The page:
P&G’S Q3 EARNINGS
BUT COSTS DIM OUTLOOK
• Procter & Gamble Co. lowered its
earnings outlook for the year due to fast-rising costs for raw materials and fuel and
the still-sluggish economies in the U.S. and
other developed countries.
The maker of Tide detergent and Crest
toothpaste said that profits and sales rose
in its third quarter, led by sales in emerging
markets. The company also announced
plans for more price increases.
P&G, based in Cincinnati, said net income was $2.87 billion, up 11% over last
P&G reported double-digit sales increases in Asia, with strong sales for Pantene shampoo there and in Brazil, and for
Gillette razors in countries such as India,
areas the company is increasingly relying
on for sales growth. But developed market
sales, which still account for two-thirds of
P&G’s business, continued to be nearly flat.
“The results show that consumers in
developed markets are struggling,”Bob Mc-
Donald, chairman and CEO, told reporters.
“They’re struggling with higher gasoline
prices ... which is causing them to make
McDonald said P&G is counting on of-
fering more value and innovation, such as
Tide Pods, concentrated laundry detergent
tablets it will roll out in North America this
July (see p. 61 in this issue), to keep con-
sumers buying its big-name brands instead
of trading down to store brands or other
The world’s largest consumer products
maker and its competitors face rising costs
for key raw materials such as pulp and resin
and fuel and have begun testing household
tolerance for higher prices.
Jon Moeller, chief financial officer, said
P&G’s commodity costs are increasing
even faster than expected earlier, now estimated at $1.8 billion higher for the year, up
from $1 billion projected in February, and
were more than double what was expected
in the third quarter.
P&G increased prices in the quarter on
Gillette blades and razors and just hiked
prices on Pampers diapers and wipes as
well as Charmin toilet paper and Bounty
Moeller said pulp costs are up 10% for
the paper-related products. He said diesel
oil is up 25%, adding to transportation
costs, while resin used in packaging rose
P&G will raise prices this summer on
Head & Shoulders shampoo and Cascade
dishwashing detergent, among other items.
The company also said it is trying to reduce
costs with less packaging, alternative materials and more efficient energy use.
Moeller told analysts on a conference
call that Middle East turmoil and the Japanese earthquake also hurt sales in those
markets, although P&G operations are
continuing as normal.
For overall sales, P&G expects growth of
4-5%; analysts project about 3% for the
year, to $82.02 billion.
Nu Skin Expects Q1
Revenue Will Be Up 9%
• Nu Skin Enterprises, Inc. said it expects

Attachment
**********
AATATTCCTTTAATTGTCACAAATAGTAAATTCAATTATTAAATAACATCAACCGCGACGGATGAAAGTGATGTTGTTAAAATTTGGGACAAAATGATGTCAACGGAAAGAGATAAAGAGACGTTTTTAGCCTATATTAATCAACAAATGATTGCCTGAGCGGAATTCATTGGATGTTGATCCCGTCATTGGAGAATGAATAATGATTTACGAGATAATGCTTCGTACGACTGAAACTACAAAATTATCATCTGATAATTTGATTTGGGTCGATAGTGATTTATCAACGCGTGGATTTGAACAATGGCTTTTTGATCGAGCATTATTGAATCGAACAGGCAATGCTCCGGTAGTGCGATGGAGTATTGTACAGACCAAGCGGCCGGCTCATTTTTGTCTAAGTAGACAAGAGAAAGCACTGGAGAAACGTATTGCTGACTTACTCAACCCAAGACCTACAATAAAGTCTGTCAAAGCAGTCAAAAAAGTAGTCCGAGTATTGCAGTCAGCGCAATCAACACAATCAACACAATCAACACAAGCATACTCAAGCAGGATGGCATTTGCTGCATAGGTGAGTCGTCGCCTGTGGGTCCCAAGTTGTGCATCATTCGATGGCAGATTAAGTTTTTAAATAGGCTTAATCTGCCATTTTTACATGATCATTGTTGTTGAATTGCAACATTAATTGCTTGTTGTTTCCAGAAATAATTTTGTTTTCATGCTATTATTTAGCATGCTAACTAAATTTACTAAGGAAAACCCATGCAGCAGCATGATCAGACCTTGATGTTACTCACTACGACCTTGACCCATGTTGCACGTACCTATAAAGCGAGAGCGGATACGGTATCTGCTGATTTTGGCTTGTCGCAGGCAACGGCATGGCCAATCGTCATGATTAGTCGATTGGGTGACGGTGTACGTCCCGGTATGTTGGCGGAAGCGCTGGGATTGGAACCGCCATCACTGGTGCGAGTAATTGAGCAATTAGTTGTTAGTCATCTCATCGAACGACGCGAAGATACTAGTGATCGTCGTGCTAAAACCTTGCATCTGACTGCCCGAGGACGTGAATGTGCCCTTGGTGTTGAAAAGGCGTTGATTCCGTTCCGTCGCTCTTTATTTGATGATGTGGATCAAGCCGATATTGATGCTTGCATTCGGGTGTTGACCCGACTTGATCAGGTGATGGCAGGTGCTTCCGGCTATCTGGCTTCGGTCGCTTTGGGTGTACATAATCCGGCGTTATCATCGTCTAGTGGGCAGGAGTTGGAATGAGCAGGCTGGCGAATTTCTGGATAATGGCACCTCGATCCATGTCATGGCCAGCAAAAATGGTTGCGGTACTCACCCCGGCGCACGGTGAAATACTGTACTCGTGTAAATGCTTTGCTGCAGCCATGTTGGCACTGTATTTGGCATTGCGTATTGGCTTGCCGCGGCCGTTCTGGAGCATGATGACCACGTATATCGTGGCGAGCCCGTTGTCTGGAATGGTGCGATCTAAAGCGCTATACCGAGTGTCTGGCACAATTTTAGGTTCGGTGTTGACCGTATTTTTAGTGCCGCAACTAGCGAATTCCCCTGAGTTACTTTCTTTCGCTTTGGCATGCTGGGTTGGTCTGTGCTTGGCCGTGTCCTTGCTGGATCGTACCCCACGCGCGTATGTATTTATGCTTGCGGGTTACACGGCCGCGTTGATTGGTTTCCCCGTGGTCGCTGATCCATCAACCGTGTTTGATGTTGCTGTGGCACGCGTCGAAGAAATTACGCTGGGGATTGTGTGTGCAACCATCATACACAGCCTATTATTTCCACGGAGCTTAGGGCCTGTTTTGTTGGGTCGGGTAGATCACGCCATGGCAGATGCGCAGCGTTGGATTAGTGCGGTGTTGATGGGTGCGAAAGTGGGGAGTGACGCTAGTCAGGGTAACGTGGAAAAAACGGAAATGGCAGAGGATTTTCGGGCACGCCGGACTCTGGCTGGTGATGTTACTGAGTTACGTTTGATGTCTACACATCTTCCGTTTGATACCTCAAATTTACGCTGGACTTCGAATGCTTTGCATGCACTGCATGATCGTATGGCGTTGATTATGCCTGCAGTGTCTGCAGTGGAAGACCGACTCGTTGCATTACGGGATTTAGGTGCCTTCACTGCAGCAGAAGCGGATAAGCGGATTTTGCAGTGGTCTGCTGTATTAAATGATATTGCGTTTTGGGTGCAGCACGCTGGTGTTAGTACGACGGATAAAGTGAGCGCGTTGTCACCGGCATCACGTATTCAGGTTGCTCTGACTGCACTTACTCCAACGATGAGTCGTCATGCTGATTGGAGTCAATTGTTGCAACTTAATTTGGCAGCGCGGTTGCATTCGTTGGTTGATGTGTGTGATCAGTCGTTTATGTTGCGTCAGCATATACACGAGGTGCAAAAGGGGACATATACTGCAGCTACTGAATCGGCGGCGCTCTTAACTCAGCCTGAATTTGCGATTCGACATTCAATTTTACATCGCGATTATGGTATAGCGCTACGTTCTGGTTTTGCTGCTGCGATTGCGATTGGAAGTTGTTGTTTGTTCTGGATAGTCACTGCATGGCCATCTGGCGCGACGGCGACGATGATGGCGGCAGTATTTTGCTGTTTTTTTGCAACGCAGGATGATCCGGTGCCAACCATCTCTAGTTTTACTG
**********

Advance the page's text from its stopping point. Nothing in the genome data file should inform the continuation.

to exceed previous company guidance by
posting first-quarter revenue of approximately $395 million, a 9% improvement
over the prior-year period. Revenue is expected to benefit approximately 5% due to
foreign currency fluctuations.
“We are starting the year off strong with
record first-quarter revenue, driven largely
by impressive gains in our emerging markets,” said Truman Hunt, president and
chief executive officer. “Our performance
this quarter is particularly impressive when
taking into consideration last year's first-quarter launch of ageLOC Transformation,
which contributed to 23% growth. In addition, we estimate the natural disasters in
Japan had a negative first-quarter impact of
approximately $5 million in revenue and
$.01 to earnings per share.
“Our overall geographic diversity contributed to the impressive quarter. Revenue
was particularly strong in mainland China
and South Asia/Pacific, which generated
local currency growth rates of approximately 45% and 30%, respectively. South
Korea and Europe were also solid perform-ers in the first quarter.
“We anticipate that our U.S. business
will report a decline of approximately 10%
partially due to a difficult comparison with
the prior-year launch of ageLOC Transformation, while Japan revenue is expected to
decline 7%, which includes the negative
impact from the natural disasters,” Hunt
“As the Nu Skin global family rallies
around our friends and colleagues in Japan,
we have gained an even greater apprecia-
tion for the resiliency of the people of this
great nation. We have been inspired by our
Japanese sales leaders as they courageously
respond to this tragedy. As a company, we
believe that the natural disasters will slow,
but will not derail, our turnaround efforts
Hunt reiterated 2011 guidance of $1.60
to $1.63 billion in revenue with earnings
per share in the $2.25 to $2.35 range, or
$1.92 to $2.02 when including charges re-
lated to the Japan Customs decision.
“We estimate the natural disasters will
have an annual negative impact on Japan
sales of 5%, or approximately $25 million.
Although the situation is fluid, we project
an impact of about $5 million in the first
quarter, $10 million in the second quarter,
$7 million in the third quarter and about $3
million in the fourth quarter,” he said.
However, Nu Skin expects overall results will benefit from stronger-than-anticipated revenue growth in South
Asia/Pacific and China, as well as healthy
growth in South Korea and Europe. The
company also anticipates a stronger product launch in the fourth quarter than initially forecast. •